8 Hospitals in 15 hours: A pregnant woman’s crisis in the pandemic

By Jeffrey Gettleman and Suhasini Raj

Neelam Kumari Gautam woke up at 5a.m. with shooting labor pains. Her hus- band put her gently in the back of a rickshaw and motored with her to a hospital. Then another. Then another. Her pain was so intense she could barely breathe, but none would take her.

“Why are the doctors not taking me in?” she asked her husband, Bijendra Singh, over and over again. “What’s the matter? I will die.”

Singh began to panic. He knew what he was up against. As India’s coronavirus crisis has accelerated — India is now reporting more in- fections a day than any other nation except the United States or Brazil — the country’s already strained and underfunded health care system has begun to buckle.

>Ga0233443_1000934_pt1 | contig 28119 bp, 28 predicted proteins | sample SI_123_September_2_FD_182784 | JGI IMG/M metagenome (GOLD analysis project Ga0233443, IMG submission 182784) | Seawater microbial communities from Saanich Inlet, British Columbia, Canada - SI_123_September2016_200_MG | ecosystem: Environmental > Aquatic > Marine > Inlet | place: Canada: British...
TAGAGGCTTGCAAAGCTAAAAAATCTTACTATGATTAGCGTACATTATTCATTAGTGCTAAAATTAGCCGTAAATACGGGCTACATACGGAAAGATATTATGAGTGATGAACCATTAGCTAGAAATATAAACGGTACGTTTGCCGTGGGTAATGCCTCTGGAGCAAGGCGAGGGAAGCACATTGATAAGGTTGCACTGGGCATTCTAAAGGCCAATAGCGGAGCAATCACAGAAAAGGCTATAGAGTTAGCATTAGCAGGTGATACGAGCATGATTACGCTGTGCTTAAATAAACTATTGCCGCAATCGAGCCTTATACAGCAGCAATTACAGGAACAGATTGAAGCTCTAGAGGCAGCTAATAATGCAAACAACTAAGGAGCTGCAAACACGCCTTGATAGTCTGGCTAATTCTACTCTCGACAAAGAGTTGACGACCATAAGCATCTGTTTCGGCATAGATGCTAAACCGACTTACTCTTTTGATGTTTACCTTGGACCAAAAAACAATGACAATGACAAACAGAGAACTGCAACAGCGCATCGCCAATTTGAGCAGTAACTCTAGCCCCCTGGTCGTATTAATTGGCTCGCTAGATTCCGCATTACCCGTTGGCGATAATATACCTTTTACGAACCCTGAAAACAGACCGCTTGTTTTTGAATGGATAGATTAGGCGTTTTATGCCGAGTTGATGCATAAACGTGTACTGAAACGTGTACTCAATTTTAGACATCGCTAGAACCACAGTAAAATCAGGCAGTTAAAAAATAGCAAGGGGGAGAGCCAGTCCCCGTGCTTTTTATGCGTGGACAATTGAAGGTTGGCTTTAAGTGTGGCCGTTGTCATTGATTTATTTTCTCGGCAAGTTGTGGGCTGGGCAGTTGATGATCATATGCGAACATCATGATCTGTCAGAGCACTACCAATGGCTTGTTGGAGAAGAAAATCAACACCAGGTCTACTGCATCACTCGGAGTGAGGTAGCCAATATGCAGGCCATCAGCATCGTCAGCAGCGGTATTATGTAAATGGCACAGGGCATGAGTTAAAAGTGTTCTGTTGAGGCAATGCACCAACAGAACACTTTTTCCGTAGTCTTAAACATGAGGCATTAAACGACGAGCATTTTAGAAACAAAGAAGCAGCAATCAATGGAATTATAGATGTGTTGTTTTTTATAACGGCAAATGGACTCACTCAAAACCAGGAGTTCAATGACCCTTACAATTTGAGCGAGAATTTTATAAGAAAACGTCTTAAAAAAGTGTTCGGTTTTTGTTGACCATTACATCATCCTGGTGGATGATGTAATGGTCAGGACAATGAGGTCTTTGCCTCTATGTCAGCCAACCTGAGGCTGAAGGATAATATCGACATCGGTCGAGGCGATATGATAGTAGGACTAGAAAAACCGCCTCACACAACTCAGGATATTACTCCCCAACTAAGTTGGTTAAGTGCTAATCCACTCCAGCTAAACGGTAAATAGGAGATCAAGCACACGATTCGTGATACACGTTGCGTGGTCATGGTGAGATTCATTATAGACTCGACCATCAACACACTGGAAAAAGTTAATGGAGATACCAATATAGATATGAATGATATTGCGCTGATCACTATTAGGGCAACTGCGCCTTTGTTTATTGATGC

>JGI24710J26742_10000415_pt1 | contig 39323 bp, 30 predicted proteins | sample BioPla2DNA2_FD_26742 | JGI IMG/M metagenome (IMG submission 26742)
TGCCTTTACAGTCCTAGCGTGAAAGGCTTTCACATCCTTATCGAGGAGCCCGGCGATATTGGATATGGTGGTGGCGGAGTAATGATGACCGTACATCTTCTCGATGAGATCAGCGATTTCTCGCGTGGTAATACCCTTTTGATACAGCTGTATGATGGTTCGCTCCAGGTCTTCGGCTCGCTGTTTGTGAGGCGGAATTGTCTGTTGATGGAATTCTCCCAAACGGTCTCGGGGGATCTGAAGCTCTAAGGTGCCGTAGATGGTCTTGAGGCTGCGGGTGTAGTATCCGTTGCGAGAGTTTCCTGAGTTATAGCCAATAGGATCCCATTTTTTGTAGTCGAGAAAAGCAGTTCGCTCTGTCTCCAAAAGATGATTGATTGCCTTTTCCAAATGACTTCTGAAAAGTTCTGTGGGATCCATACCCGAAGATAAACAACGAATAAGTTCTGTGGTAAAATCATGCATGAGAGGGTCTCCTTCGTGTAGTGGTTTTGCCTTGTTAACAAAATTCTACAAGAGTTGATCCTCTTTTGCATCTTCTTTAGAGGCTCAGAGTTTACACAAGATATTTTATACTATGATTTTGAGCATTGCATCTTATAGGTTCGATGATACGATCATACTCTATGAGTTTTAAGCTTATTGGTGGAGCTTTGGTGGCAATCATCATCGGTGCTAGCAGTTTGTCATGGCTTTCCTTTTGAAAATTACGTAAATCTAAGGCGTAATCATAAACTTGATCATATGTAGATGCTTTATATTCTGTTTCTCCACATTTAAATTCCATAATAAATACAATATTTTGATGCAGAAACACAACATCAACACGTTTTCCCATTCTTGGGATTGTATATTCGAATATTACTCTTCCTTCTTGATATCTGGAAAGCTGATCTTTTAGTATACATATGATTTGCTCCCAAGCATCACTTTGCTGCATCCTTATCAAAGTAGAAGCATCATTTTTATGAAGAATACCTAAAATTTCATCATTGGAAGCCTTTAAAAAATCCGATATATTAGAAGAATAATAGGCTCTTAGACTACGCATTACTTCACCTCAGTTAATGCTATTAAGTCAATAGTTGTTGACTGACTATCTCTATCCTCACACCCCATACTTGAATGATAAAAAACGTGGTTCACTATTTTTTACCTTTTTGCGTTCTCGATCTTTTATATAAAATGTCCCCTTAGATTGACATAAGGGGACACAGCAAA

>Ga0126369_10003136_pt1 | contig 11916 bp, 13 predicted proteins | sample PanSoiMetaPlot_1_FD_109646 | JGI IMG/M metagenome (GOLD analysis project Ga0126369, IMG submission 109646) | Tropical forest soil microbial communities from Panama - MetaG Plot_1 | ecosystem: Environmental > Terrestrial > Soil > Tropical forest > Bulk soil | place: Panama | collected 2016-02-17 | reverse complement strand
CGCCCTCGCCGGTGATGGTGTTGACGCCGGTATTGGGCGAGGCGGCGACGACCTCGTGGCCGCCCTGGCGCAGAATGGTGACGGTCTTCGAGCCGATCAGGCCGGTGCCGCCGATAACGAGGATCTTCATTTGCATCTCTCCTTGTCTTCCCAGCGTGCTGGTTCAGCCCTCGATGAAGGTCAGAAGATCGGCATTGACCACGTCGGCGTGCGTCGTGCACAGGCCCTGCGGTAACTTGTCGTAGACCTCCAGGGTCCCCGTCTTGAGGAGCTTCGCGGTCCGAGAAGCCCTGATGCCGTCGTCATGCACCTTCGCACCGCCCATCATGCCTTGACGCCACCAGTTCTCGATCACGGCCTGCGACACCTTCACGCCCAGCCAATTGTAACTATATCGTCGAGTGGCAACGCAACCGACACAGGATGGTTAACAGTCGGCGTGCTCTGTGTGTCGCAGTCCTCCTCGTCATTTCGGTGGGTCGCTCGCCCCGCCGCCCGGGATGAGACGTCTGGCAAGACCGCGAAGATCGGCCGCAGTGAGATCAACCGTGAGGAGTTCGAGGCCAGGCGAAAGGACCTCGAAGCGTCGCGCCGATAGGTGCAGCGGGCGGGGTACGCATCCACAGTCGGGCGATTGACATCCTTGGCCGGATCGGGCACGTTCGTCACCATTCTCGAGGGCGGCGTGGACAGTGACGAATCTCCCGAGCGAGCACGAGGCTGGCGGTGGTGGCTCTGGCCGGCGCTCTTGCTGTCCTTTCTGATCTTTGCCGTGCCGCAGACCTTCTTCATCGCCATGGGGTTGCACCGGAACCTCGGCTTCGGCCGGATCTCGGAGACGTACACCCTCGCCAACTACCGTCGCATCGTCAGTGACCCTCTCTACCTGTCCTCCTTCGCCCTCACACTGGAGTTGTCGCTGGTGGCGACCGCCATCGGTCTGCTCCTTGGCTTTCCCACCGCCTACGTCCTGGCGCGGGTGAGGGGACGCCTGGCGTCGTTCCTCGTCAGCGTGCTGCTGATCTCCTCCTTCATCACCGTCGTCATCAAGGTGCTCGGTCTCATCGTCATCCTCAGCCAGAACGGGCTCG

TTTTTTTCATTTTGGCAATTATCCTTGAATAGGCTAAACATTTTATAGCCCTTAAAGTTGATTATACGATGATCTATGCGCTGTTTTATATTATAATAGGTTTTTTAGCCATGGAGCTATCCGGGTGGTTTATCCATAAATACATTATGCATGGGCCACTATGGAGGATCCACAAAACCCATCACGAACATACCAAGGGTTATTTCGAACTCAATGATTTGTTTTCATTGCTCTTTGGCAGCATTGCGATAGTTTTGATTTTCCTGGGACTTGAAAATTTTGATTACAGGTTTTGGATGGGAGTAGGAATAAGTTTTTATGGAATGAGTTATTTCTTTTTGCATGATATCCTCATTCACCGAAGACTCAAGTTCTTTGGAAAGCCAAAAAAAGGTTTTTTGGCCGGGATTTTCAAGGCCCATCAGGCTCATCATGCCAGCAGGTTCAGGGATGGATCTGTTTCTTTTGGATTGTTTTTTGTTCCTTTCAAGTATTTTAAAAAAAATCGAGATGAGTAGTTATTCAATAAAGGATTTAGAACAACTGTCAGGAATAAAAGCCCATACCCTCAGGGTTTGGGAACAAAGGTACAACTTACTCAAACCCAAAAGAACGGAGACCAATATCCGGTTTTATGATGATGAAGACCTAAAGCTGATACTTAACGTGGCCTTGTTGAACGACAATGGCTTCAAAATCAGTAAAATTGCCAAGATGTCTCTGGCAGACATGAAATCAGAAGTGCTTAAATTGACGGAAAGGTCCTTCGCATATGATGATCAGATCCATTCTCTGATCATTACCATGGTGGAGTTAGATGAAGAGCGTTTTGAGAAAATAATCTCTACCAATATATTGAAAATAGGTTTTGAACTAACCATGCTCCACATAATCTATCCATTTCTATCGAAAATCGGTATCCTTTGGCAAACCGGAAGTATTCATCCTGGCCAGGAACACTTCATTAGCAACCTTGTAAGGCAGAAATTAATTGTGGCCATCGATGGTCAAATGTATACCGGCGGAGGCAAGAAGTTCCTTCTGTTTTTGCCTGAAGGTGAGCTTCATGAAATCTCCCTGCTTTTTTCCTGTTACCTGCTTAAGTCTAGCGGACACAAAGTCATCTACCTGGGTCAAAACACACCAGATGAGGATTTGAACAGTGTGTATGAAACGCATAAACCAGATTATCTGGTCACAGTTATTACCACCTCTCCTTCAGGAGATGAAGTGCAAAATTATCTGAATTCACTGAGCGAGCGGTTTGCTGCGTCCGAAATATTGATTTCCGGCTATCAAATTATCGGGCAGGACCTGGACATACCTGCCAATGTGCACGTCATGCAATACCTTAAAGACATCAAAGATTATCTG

A database of recent deaths reveals that scores of people have died in the streets or in the back of ambulances, denied critical care. tam’s odyssey through eight different hospitals in 15 hours in India’s biggest metropolitan area serves as a devastating window into what is re- ally happening in the country.

Indian government rules explicitly call for emergency services to be rendered, but still peo- ple in desperate need of treatment keep getting turned away, especially in New Delhi, the capi- tal. Infections are rising quickly; Delhi’s hospitals are overloaded; and many health care workers are afraid of treating new patients in case they have the coronavirus, which has killed more than 13,000 people in India.